If you have seen a movie western, you have probably seen him on the screen. He is probably the most consistent uncredited actor in the movies. And yet he is instantly recognizable. He is one of those actors that you say, “I don’t know his name, but I have seen him before.” He has been around (and around and around) for probably a hundred years, and is still rolling along. Usually he is on the screen alone, but sometimes with other actors that look like him. He is the epitome of actors making a scene look lonesome and forlorn. You may not know his name, but you know his role. The Sons of the Pioneers even sang about him. He is the tumbling tumbleweed.
Here in the American Southwest we are quite familiar with tumbleweeds. During the late summer they are green and growing, and block our walking or biking paths. Come fall and winter they dry up and become uprooted. That is when they start blowing around. In some parts of the country they have snow drifts up to the eaves of the houses; here we have piles of tumbleweeds keeping us inside. The difference is that a spark of fire means nothing to a snowdrift, but will cause a tumbleweed drift to flare up in seconds.
There is a Hebrew word, galgal, that is often translated wheel or rolling thing. Some translations, in some passages, translate it tumbleweed.
Make them like tumbleweed, my God, like chaff before the wind. (Ps 83:13, NLT, NIV, CSB)
The nations rage like the rumble of a huge torrent. He rebukes them, and they flee far away, driven before the wind like chaff on the hills and like tumbleweeds before a gale. (Isa 17:13, same translations)
Other translations use phrases like “a rolling thing” (the literal translation) or “whirling dust.” Those may be valid translations. After all, the same word is one of two translated wheel when Ezekiel saw the vision of the cherubim. (Ezek 10:2, 6, 13) To some of us, though, it presents a very clear picture of what God was saying.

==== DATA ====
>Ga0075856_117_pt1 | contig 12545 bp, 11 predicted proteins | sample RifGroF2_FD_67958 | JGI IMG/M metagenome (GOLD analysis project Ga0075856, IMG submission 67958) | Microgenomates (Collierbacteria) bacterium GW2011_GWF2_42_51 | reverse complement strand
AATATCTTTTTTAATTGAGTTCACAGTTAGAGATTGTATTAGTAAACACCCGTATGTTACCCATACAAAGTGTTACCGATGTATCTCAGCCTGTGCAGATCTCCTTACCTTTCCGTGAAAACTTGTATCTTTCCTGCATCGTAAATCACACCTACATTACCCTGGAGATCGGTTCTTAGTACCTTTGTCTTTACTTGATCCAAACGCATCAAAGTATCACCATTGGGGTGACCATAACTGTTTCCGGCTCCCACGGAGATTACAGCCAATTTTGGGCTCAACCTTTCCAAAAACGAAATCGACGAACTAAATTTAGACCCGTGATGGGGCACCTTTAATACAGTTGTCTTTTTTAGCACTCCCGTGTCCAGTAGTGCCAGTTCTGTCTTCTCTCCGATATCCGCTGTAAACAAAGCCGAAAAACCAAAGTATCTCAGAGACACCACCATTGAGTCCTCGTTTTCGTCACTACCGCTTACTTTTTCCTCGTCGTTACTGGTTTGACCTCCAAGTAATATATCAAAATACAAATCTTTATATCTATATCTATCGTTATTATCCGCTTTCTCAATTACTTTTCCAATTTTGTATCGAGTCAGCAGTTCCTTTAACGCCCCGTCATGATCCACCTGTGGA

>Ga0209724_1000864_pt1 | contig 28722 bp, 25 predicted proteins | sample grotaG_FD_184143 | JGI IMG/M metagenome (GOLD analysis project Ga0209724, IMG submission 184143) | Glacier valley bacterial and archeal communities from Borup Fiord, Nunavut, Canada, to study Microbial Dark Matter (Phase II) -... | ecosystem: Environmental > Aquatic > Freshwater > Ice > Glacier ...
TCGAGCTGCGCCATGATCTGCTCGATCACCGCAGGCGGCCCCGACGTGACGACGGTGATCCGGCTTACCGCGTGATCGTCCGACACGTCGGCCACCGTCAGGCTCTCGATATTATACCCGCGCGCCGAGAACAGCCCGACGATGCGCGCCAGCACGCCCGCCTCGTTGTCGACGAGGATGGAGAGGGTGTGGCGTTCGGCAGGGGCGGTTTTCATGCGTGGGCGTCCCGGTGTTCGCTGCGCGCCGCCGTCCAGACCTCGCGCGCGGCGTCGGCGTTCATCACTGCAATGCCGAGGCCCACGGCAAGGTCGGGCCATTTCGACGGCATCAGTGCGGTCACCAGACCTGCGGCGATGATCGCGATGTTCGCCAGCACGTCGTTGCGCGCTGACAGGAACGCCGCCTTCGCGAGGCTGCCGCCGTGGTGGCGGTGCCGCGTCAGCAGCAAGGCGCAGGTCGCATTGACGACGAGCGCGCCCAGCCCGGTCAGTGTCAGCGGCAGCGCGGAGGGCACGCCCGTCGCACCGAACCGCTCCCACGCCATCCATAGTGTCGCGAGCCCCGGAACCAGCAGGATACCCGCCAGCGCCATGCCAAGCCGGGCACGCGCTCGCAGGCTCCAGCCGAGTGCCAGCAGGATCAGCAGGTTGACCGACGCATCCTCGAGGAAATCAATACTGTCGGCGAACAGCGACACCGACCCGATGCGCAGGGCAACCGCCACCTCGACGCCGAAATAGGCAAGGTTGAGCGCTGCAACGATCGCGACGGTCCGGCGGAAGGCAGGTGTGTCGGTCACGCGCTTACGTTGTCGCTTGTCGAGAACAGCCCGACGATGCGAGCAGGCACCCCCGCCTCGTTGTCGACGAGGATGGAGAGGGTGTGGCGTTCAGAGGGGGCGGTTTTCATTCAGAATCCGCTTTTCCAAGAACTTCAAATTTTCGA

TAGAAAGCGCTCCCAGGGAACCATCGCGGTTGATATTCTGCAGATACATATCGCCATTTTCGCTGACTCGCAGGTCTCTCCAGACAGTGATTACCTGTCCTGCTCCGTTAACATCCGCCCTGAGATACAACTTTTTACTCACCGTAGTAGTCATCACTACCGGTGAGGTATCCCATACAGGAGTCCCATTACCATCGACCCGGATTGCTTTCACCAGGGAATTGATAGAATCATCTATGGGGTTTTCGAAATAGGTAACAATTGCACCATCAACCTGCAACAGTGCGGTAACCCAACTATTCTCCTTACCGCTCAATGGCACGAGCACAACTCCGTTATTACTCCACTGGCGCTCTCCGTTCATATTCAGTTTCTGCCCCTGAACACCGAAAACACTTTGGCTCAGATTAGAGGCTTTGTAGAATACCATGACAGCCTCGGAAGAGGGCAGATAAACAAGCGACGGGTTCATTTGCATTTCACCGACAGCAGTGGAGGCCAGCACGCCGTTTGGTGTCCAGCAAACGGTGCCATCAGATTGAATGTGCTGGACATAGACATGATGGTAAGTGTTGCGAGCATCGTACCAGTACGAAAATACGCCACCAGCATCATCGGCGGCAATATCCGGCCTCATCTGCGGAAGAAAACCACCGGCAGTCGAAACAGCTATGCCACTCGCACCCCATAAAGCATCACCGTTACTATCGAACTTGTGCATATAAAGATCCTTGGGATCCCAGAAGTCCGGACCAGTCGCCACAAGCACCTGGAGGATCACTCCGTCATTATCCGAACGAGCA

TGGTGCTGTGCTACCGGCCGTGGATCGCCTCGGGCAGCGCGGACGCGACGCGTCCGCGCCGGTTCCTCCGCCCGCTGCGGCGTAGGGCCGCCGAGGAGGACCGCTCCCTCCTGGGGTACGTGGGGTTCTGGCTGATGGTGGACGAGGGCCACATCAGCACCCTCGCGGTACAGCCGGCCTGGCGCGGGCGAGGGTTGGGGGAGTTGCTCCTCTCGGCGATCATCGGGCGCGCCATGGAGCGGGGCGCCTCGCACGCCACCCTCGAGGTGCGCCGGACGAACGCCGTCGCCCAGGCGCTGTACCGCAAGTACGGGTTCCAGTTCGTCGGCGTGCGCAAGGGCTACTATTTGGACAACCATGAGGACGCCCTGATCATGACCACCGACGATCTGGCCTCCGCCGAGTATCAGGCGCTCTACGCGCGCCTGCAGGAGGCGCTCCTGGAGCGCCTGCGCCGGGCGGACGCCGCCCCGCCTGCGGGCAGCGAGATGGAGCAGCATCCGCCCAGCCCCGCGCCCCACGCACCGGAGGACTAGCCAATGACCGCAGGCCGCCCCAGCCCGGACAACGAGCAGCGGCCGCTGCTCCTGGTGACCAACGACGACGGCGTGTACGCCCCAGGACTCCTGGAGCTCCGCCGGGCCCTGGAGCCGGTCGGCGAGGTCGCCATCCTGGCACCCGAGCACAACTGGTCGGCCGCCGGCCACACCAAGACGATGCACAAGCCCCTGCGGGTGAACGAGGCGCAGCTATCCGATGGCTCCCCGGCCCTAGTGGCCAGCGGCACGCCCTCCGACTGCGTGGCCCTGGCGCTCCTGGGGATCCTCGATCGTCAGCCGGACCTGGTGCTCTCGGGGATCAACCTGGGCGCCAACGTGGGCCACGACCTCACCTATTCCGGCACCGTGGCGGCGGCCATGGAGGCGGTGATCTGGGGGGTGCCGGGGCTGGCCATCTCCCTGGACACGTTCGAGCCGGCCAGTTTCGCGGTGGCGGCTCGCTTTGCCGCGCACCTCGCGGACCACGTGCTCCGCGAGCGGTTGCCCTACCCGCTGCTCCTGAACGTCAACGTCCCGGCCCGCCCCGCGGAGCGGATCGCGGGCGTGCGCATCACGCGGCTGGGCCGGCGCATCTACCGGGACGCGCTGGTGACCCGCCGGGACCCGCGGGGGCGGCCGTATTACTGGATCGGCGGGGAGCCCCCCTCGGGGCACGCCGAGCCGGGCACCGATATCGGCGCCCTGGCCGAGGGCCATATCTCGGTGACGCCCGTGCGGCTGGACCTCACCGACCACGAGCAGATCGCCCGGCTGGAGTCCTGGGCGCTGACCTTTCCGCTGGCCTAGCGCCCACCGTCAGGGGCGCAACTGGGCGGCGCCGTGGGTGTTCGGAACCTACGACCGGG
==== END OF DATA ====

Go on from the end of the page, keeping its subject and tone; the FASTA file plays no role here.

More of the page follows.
In both of these passages, the author is talking about what God will do to those who oppose him. Many a person thinks that God does not exist, or if he exists he will not punish those who reject him. A psalmist put it this way: “They kill the widow and the sojourner, and murder the fatherless; and they say, “The LORD does not see; the God of Jacob does not perceive.” (Ps 94:6-7)
The truth is that God does see. He may act immediately, or he may take his time. He will punish the evil-doers. And that is where the tumbleweeds come in.
Once they are dry, it doesn’t take much to get a tumbleweed moving. When the wind catches them, they go wherever the wind moves them. It may be unpredictable; ask anyone who has ended up hitting a tumbleweed with a car. They can travel for miles or come up short against a wall. Often, in this latter case, the wind batters them until they no longer exist. That is what God does to the wicked. They are uprooted from their secure place and blown about. They have no security.
Which would you rather be? A tree planted by the water, or the lonely star of countless movies?